'Jaded' Californians see quakes as part of life

LOS ANGELES, July 29 (Reuters) - It was the Los Angeles area's biggest earthquake in nearly 15 years, but for many the tremor felt like business as usual.

A 5.4-magnitude temblor at lunchtime on Tuesday sent office workers streaming from their downtown Los Angeles high-rises and led many to reach for their phones to check on friends and relatives.

But after it was all over, with only minor injuries and damage reported, many Southern California residents simply shrugged it off.

"We're jaded earthquake people, we've been through it all," said attorney Linda Hsu, 35, who walked down 38 flights of stairs from her downtown office following the quake. "Because we live in Southern California, we are all used to it."

Hsu's colleague, attorney Stephanie Brie, 28, said she was able to tell quickly the earthquake was not big enough to put them in any great danger.

"While it was going on, I didn't feel like I was going to die," Brie said.

Many compared it with the last big seismic event in 1994, the magnitude 6.7 Northridge quake that killed 60 people and struck before dawn.

In Chino Hills, the community east of Los Angeles that was closest to the quake's epicenter, city spokeswoman Denise Cattern said most residents agreed it was the biggest earthquake they had ever felt.

Even there, residents were more exhilarated by the temblor than alarmed.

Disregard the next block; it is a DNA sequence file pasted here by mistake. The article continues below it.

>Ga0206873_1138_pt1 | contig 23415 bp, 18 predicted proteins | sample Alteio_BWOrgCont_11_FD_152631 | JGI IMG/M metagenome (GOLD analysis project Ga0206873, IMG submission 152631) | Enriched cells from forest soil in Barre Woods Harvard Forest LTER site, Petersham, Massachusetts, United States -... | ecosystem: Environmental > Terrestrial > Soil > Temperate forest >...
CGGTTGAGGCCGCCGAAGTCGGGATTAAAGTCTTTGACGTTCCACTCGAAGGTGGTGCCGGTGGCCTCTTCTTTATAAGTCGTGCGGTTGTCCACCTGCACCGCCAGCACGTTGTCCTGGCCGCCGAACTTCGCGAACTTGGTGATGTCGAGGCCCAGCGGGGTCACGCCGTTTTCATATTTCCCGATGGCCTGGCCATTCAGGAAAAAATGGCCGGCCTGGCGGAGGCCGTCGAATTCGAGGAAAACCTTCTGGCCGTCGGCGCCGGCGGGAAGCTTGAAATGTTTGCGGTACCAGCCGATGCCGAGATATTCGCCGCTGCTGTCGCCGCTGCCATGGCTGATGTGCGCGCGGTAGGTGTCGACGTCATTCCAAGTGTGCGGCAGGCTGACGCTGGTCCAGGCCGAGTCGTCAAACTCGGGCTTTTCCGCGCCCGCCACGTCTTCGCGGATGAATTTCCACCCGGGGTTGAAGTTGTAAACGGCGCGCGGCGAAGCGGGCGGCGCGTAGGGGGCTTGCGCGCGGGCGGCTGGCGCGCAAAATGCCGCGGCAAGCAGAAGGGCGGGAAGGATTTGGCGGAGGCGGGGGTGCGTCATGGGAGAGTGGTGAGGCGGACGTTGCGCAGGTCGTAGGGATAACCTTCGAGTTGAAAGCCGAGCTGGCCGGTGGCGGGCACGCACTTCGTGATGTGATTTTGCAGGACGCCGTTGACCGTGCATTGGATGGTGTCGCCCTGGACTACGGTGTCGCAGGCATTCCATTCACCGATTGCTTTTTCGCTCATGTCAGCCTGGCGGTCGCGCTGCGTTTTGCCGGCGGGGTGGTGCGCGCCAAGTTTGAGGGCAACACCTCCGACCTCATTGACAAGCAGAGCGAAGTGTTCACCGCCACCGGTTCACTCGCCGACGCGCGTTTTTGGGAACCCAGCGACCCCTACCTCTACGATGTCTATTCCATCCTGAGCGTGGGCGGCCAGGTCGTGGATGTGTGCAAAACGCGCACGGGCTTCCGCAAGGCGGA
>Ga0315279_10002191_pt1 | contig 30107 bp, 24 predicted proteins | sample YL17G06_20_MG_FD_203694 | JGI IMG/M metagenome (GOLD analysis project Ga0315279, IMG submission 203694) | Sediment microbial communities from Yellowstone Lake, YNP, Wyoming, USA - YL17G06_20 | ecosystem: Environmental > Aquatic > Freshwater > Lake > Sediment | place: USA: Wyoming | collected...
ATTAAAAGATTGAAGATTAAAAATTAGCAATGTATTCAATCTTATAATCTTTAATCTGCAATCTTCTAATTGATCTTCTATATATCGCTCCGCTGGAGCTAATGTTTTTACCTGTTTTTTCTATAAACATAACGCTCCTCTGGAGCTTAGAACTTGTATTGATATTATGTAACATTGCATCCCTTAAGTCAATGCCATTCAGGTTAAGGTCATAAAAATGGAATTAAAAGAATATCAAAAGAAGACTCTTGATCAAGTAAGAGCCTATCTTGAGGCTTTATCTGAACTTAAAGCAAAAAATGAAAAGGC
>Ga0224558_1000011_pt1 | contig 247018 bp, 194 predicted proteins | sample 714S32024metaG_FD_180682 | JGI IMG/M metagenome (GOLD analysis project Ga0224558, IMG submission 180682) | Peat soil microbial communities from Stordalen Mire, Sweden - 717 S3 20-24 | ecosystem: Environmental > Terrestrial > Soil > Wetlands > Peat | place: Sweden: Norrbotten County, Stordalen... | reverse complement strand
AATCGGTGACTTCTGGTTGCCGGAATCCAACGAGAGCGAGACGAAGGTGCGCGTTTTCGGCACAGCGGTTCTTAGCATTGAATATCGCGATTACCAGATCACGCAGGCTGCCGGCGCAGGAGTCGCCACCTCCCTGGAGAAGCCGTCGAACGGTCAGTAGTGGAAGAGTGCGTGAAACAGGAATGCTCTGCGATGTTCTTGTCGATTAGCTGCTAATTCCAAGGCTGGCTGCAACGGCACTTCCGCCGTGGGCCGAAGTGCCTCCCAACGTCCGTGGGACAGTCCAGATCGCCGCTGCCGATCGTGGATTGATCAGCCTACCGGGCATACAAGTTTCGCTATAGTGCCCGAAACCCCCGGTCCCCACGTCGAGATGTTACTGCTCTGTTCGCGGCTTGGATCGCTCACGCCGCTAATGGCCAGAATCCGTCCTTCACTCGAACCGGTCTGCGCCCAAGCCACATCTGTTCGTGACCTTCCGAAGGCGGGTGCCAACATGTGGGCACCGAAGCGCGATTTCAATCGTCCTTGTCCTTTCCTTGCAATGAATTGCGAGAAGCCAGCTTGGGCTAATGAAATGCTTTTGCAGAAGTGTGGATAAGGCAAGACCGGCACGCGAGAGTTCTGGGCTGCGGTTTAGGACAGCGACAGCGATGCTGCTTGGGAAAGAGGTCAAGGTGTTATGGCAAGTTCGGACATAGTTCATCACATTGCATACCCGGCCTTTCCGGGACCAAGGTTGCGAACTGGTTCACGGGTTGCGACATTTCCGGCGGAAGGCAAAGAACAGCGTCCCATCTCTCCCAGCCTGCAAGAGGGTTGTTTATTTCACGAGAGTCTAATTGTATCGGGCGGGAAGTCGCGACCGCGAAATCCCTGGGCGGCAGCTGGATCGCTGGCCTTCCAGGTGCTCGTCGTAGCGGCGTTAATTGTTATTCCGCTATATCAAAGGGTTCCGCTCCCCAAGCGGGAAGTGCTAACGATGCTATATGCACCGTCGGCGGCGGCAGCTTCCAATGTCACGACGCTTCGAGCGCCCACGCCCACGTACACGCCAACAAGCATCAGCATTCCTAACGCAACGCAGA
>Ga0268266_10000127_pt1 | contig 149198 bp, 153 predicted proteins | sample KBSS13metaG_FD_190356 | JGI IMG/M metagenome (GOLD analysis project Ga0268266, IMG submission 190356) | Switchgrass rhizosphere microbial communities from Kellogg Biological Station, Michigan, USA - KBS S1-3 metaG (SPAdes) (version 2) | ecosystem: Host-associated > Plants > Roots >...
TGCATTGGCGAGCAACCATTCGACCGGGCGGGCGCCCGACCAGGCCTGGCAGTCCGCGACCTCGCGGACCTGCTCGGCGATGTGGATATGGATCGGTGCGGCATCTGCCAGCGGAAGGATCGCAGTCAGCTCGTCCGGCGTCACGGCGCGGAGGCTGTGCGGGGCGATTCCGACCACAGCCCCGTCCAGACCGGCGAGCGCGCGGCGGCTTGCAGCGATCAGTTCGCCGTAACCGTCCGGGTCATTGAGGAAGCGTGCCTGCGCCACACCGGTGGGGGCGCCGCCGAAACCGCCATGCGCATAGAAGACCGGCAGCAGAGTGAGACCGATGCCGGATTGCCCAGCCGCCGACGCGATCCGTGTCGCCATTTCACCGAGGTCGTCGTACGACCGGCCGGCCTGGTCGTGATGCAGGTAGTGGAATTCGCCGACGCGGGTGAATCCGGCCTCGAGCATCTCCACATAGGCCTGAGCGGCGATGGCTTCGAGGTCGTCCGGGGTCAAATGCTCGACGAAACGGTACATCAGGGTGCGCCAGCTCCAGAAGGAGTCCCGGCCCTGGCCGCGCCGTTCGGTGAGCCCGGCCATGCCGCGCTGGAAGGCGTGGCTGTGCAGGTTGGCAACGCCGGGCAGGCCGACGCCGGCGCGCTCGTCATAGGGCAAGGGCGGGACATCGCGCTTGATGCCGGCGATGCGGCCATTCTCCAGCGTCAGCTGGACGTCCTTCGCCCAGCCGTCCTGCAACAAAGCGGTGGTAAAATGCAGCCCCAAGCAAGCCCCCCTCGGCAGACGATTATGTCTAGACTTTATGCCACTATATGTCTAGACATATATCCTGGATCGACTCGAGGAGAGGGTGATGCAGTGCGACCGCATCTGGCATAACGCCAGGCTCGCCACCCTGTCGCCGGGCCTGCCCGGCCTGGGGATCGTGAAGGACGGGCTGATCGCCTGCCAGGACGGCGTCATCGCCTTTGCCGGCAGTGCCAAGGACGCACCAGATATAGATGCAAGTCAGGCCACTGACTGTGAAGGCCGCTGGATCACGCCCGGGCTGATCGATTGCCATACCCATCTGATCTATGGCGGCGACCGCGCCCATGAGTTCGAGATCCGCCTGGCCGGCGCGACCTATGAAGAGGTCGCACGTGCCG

Tom Chappell, a soccer camp coach, said the earthquake struck in the middle of a game, exciting the children who were playing.

"Wow, we were in an earthquake," said Chappell.

One mother who was at the camp picking up her son said she was disappointed she had not noticed the earthquake because she was in a moving car at the time.

"I was in my car and I didn't feel a thing," said Joanne Garcia. "I didn't know we had an earthquake until I got to the mall."


A seismologist at the California Institute of Technology, Kate Hutton, encouraged Southern Californians to think of the earthquake as "a drill for the Big One," a much-feared, catastrophic quake.

Some took that advice to heart, saying they were inspired to sock away water, food and other supplies just in case.

"Whenever you have an earthquake, you say to yourself, 'I have to get that earthquake kit together at home,'" said Nancy Gregg, 40, a legal secretary who works in a 40-story building.

"I have a list," Gregg said. "Now I need to go shopping and get the stuff on the list. Food, clothes, bottles of water, that kind of stuff."

A Los Angeles Fire Department spokesman, Brian Humphrey, said thousands of people had gone to the department's Web site to download disaster preparedness information immediately following the earthquake.

"Our residents appear on edge," Humphrey said.

Many residents, said, however, that Tuesday's earthquake was a reminder of just how complacent they had become -- and how unprepared the region is for a major catastrophe.

"I would fit into the category of unprepared," said 40-year-old downtown Los Angeles worker Doug Hein. "Collectively, Southern Californians are in a sense of blissful ignorance." (Additional reporting by Gina Keating in Chino Hills and Lisa Baertlein and Syantani Chatterjee in Los Angeles; Editing by Mary Milliken and Peter Cooney)